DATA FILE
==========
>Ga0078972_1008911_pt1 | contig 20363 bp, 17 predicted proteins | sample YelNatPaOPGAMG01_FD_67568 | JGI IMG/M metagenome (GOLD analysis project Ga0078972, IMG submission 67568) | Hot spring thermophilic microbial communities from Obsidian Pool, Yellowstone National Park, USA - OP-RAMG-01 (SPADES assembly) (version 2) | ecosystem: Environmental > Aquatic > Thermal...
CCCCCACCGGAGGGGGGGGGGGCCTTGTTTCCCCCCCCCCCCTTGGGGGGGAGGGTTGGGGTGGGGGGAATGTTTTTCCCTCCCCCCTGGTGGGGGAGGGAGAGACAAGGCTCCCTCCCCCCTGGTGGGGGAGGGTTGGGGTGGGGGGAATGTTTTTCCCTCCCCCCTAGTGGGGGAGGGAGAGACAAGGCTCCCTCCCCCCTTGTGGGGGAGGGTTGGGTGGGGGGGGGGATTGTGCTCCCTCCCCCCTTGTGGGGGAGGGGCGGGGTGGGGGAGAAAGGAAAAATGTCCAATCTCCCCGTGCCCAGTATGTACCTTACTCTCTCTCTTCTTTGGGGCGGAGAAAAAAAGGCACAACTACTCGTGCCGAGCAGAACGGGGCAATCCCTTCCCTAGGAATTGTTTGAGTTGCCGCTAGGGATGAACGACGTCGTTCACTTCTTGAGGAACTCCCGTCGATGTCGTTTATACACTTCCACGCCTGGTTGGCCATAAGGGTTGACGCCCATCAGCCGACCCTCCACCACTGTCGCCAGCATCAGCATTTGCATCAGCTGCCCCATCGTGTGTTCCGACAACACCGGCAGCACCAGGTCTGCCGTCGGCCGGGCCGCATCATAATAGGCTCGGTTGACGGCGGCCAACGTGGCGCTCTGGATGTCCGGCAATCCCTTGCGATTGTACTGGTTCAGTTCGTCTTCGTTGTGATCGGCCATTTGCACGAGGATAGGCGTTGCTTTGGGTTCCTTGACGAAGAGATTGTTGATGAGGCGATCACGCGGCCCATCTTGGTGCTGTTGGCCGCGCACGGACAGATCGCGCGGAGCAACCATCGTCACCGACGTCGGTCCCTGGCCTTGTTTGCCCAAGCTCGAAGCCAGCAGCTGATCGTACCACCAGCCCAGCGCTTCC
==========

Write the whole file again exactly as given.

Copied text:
>Ga0078972_1008911_pt1 | contig 20363 bp, 17 predicted proteins | sample YelNatPaOPGAMG01_FD_67568 | JGI IMG/M metagenome (GOLD analysis project Ga0078972, IMG submission 67568) | Hot spring thermophilic microbial communities from Obsidian Pool, Yellowstone National Park, USA - OP-RAMG-01 (SPADES assembly) (version 2) | ecosystem: Environmental > Aquatic > Thermal...
CCCCCACCGGAGGGGGGGGGGGCCTTGTTTCCCCCCCCCCCCTTGGGGGGGAGGGTTGGGGTGGGGGGAATGTTTTTCCCTCCCCCCTGGTGGGGGAGGGAGAGACAAGGCTCCCTCCCCCCTGGTGGGGGAGGGTTGGGGTGGGGGGAATGTTTTTCCCTCCCCCCTAGTGGGGGAGGGAGAGACAAGGCTCCCTCCCCCCTTGTGGGGGAGGGTTGGGTGGGGGGGGGGATTGTGCTCCCTCCCCCCTTGTGGGGGAGGGGCGGGGTGGGGGAGAAAGGAAAAATGTCCAATCTCCCCGTGCCCAGTATGTACCTTACTCTCTCTCTTCTTTGGGGCGGAGAAAAAAAGGCACAACTACTCGTGCCGAGCAGAACGGGGCAATCCCTTCCCTAGGAATTGTTTGAGTTGCCGCTAGGGATGAACGACGTCGTTCACTTCTTGAGGAACTCCCGTCGATGTCGTTTATACACTTCCACGCCTGGTTGGCCATAAGGGTTGACGCCCATCAGCCGACCCTCCACCACTGTCGCCAGCATCAGCATTTGCATCAGCTGCCCCATCGTGTGTTCCGACAACACCGGCAGCACCAGGTCTGCCGTCGGCCGGGCCGCATCATAATAGGCTCGGTTGACGGCGGCCAACGTGGCGCTCTGGATGTCCGGCAATCCCTTGCGATTGTACTGGTTCAGTTCGTCTTCGTTGTGATCGGCCATTTGCACGAGGATAGGCGTTGCTTTGGGTTCCTTGACGAAGAGATTGTTGATGAGGCGATCACGCGGCCCATCTTGGTGCTGTTGGCCGCGCACGGACAGATCGCGCGGAGCAACCATCGTCACCGACGTCGGTCCCTGGCCTTGTTTGCCCAAGCTCGAAGCCAGCAGCTGATCGTACCACCAGCCCAGCGCTTCC